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'Our Lady of the Nile' ('Notre-Dame du Nil'): Film Review | TIFF 2019

THE HOLLYWOOD REPORTER September, 14 2019 | Deborah Young

Afghan director Atiq Rahimi views the brewing war between the Hutus and Tutsis in the conflict between elite Rwanda schoolgirls, based on Scholastique Mukasonga’s novel.

In Scholastique Mukasonga’s semi-autobiographical novel Our Lady of the Nile, the author describes a Catholic boarding school she attended high on a hill in Rwanda. The girls came from the country’s elite and were educated to be the future ruling class, until the long-simmering conflict between the majority Hutu and minority Tutsi broke out into genocide, and 27 members of her family were killed.

In this terrifying film adaptation, director Atiq Rahimi shifts his lens from his native Afghanistan, the setting of Earth and Ashes and The Patience Stone, to the misty jungles of Rwanda in 1973, 20 years before the Hutu-led government began the mass slaughter of the Tutsi and Twa ethnic groups. The film doesn’t propose reasons for the genocide but rather re-creates the atmosphere of mindless hatred leading up to it.

At the gated Notre-Dame du Nil boarding school perched above the city, run by Catholic nuns and priests, the high school students feel protected from the world as they are prepped to take their place as the wives of top-ranking officials. Most of them are Hutus, but a small quota is reserved for Tutsi students. Veronica (Clariella Bizimana) and her friend Virginia (Amanda Santa Mugabekazi) are both Tutsi. Veronica’s physical traits — tall, long neck, thin nose, high cheekbones — catch the eye of an aging French colonialist, Monsieur Fontenaille (Pascal Greggory), who spontaneously begins sketching her face. The nuns aren’t happy, but Veronica is secretly delighted with the portrait he gives to her.

Though Fontenaille’s motives aren’t explicitly sexual, he is certainly a worrisome oddball. When Veronica and Virginia venture onto his coffee plantation, he shows them a makeshift pyramid of bricks, under which he claims lies an Egyptian temple. He venerates the Tutsi as descending from the black pharaohs and has a fine collection of ancient Egyptian artifacts. In a fantasy sequence, the ancient warriors in one of his paintings come alive to protect their Queen. Veronica, drugged and dressed in a toga, seems to buy into this myth, which is confirmed by an old hermit witch to whom Virginia applies for help. While the witch doctor is depicted as a positive source of African wisdom, energy and healing, Fontenaille’s black magic is dismissed as a dangerous colonial import.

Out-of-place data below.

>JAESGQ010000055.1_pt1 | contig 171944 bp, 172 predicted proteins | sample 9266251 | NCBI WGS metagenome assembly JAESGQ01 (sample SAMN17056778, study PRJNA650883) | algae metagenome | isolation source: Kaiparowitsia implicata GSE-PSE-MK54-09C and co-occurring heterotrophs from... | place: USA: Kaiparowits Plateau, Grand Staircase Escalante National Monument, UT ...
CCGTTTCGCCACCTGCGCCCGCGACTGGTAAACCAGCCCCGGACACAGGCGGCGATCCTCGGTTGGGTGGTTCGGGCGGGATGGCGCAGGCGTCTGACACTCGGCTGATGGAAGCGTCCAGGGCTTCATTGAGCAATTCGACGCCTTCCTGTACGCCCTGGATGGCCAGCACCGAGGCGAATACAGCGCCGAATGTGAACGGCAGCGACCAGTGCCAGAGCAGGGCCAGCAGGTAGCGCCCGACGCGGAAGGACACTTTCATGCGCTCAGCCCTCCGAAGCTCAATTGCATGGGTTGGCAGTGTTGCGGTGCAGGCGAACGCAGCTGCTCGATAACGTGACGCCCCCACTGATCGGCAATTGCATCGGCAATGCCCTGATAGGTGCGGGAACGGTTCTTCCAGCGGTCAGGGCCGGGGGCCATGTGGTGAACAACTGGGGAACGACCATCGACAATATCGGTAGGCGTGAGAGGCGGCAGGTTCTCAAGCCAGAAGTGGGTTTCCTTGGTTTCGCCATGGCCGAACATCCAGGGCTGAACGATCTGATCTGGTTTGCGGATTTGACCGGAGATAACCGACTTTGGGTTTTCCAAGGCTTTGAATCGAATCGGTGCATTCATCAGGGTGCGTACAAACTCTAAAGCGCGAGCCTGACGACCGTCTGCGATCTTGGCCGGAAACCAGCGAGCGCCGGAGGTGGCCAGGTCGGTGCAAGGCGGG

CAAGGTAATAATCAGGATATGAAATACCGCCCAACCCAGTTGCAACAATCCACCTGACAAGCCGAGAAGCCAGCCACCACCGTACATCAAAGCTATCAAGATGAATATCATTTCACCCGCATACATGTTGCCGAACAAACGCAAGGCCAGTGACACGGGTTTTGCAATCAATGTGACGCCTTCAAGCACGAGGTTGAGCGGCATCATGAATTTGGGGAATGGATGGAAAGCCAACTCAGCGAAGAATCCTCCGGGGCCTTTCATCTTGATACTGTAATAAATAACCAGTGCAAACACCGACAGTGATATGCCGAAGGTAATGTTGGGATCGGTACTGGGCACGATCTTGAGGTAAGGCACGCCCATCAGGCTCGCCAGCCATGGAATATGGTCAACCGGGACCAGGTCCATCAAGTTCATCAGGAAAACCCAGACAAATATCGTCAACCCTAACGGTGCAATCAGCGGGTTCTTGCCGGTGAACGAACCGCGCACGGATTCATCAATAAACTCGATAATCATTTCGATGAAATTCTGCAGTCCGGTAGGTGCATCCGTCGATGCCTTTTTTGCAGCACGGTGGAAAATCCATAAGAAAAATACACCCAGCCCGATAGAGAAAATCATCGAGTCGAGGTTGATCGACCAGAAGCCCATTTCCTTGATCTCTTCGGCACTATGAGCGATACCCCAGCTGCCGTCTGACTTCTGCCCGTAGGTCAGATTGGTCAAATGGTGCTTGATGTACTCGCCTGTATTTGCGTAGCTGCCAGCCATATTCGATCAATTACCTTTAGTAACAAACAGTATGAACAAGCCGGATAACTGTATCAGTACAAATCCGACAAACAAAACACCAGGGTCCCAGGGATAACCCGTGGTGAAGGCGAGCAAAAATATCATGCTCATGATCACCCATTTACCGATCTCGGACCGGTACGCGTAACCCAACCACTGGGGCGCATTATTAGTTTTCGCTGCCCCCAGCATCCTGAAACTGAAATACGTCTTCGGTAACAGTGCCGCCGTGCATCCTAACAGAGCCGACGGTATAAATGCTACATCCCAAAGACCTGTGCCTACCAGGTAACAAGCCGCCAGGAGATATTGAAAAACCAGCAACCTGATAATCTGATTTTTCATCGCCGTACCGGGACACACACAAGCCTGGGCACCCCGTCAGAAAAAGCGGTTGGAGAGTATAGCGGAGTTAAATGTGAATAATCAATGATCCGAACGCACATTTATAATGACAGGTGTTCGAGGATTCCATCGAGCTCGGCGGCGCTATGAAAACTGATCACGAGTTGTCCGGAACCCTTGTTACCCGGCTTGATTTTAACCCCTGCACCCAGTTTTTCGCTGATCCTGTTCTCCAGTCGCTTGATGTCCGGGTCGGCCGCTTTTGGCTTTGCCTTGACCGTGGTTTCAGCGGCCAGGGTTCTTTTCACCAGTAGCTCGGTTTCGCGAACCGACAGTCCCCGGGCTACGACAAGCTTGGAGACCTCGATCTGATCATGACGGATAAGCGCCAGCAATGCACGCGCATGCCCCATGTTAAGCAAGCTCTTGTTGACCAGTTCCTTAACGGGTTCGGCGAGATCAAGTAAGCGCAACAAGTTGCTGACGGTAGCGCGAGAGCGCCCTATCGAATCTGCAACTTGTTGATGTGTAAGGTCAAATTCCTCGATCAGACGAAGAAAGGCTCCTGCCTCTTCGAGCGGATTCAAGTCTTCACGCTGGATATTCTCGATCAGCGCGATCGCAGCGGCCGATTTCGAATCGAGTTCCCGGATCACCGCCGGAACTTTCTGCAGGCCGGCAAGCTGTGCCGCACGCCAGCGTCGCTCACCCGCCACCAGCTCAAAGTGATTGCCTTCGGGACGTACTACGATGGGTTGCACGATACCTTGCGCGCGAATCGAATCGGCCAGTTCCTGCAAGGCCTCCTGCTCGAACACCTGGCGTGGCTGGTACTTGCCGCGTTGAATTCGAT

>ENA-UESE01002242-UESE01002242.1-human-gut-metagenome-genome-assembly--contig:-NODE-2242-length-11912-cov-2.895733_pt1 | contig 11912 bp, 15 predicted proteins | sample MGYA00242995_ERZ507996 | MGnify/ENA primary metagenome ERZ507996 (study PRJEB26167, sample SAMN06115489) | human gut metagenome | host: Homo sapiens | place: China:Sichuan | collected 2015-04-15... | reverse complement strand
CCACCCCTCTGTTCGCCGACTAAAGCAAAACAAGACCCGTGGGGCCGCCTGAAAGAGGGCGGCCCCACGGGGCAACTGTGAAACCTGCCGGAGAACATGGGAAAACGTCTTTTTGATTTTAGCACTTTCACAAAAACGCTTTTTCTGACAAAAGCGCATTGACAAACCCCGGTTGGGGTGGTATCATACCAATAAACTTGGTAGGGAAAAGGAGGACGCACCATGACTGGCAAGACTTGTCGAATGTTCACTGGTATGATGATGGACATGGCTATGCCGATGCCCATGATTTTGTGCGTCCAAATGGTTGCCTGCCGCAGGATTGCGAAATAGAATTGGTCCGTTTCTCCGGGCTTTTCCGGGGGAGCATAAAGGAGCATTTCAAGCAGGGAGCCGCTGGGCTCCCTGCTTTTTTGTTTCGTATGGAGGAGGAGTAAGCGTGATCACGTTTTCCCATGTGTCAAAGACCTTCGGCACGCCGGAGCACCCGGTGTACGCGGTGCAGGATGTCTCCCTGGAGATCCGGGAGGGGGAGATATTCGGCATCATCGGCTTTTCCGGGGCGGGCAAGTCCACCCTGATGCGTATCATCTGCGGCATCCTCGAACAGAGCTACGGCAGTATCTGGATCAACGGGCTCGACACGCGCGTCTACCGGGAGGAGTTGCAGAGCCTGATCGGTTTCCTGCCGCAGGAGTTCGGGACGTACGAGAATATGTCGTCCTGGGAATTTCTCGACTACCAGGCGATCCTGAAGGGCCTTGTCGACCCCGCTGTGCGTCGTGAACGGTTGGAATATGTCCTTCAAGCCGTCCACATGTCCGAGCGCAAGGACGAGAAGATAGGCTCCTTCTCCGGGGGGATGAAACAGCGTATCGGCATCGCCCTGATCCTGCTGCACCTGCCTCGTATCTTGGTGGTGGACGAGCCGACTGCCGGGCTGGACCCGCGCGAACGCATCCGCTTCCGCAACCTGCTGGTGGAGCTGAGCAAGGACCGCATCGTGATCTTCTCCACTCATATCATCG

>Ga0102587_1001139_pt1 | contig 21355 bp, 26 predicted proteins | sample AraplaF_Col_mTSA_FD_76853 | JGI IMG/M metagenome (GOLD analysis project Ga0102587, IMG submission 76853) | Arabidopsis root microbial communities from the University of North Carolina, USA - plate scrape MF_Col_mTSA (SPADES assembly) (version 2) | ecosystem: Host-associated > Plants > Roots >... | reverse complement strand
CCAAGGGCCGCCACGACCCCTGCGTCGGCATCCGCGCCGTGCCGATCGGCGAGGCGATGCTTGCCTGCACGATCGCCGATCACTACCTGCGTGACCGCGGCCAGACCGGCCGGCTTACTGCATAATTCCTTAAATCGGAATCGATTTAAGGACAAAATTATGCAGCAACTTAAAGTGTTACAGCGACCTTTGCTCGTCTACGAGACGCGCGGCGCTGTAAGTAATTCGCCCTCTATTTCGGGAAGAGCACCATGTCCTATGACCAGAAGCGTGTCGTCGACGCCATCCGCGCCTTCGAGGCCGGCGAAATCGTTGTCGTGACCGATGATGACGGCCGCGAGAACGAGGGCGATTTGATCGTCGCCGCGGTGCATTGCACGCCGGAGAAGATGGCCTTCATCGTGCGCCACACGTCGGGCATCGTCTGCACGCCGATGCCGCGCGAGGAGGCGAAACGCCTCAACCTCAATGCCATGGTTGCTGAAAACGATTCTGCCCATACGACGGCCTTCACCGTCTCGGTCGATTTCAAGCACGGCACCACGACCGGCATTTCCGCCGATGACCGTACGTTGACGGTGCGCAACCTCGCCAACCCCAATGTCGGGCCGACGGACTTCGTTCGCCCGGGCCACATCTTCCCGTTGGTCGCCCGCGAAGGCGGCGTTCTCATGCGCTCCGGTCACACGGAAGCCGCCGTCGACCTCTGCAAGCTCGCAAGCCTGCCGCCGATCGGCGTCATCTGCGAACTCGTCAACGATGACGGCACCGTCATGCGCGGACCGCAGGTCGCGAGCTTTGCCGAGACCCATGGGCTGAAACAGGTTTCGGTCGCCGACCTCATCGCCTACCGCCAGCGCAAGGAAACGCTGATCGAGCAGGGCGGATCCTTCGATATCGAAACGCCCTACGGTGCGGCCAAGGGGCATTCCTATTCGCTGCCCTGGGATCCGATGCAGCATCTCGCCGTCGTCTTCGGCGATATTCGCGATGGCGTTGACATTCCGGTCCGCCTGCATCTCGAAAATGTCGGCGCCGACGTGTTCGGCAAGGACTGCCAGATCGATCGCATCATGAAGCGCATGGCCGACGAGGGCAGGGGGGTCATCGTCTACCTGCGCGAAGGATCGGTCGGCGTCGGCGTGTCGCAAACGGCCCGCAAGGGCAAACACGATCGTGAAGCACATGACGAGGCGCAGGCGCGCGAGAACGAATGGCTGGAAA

Back at school, more concrete horrors are afoot. Summer vacation is over and graduation is around the corner. Contaminated by the rising ethnic tensions in the country, the giggling girls in pressed school uniforms shed their innocence. The lovely Frida, who has excited jealousy because she is the girlfriend of the ambassador from Zaire, is happy to learn she’s pregnant. The priest and nuns are not. They abort the baby on school premises, with deadly consequences.

Then there’s the rising tide of anti-Tutsi sentiment, stirred up by Gloriosa (Albina Kirenga), the daughter of a high-ranking government minister. Her hatred is particularly directed towards the aristo-looking Veronica.

Every day, the girls are taken on a walk up the hill by the nuns to visit Our Lady of the Nile, a statue in which the Virgin Mary has a black face. Hell-raiser Gloriosa decides the Madonna’s Western features aren’t Hutu enough and involves her timorous follower Modesta (Belinda Rubango) in a raid to broaden her nose. Their laughable expedition becomes the sinister catalyst for unleashing ethnic hatred when the girls fall in the mud and, rather than be reprimanded, lie that they were nearly raped at the hands of Tutsi attackers.

Rahimi envisions the final scenes of bloody violence as a chaotic series of senseless events perpetrated by a truckload of riled-up men waving sticks and knives. They are let into the school grounds by accomplices, while the pious schoolmasters cower cravenly behind locked doors, stopping their ears not to hear the screams of their horrendous vendetta.  

It’s a story that leaves a deep impression, and Rahimi films it compassionately, without grandstanding. However, the screenplay, which he wrote with Ramata Sy, does not always distinguish the characters clearly and it takes some time for the young non-pro actresses to bring their parts into focus.

There is top talent on the technical side in this France-Belgium-Rwanda co-production. DP Thierry Arbogast’s (Nikita, Lucy) portrait of Africa in the 1970s reads like a savage jungle momentarily tamed by the soft lights and white clothes of the Catholic school students. Editor Herve de Luze (who also worked on Rahimi’s The Patience Stone) gives each incident its due and elegantly connects the disparate narrative threads and moods running through the film. Some sophisticated music choices are gracefully inserted.

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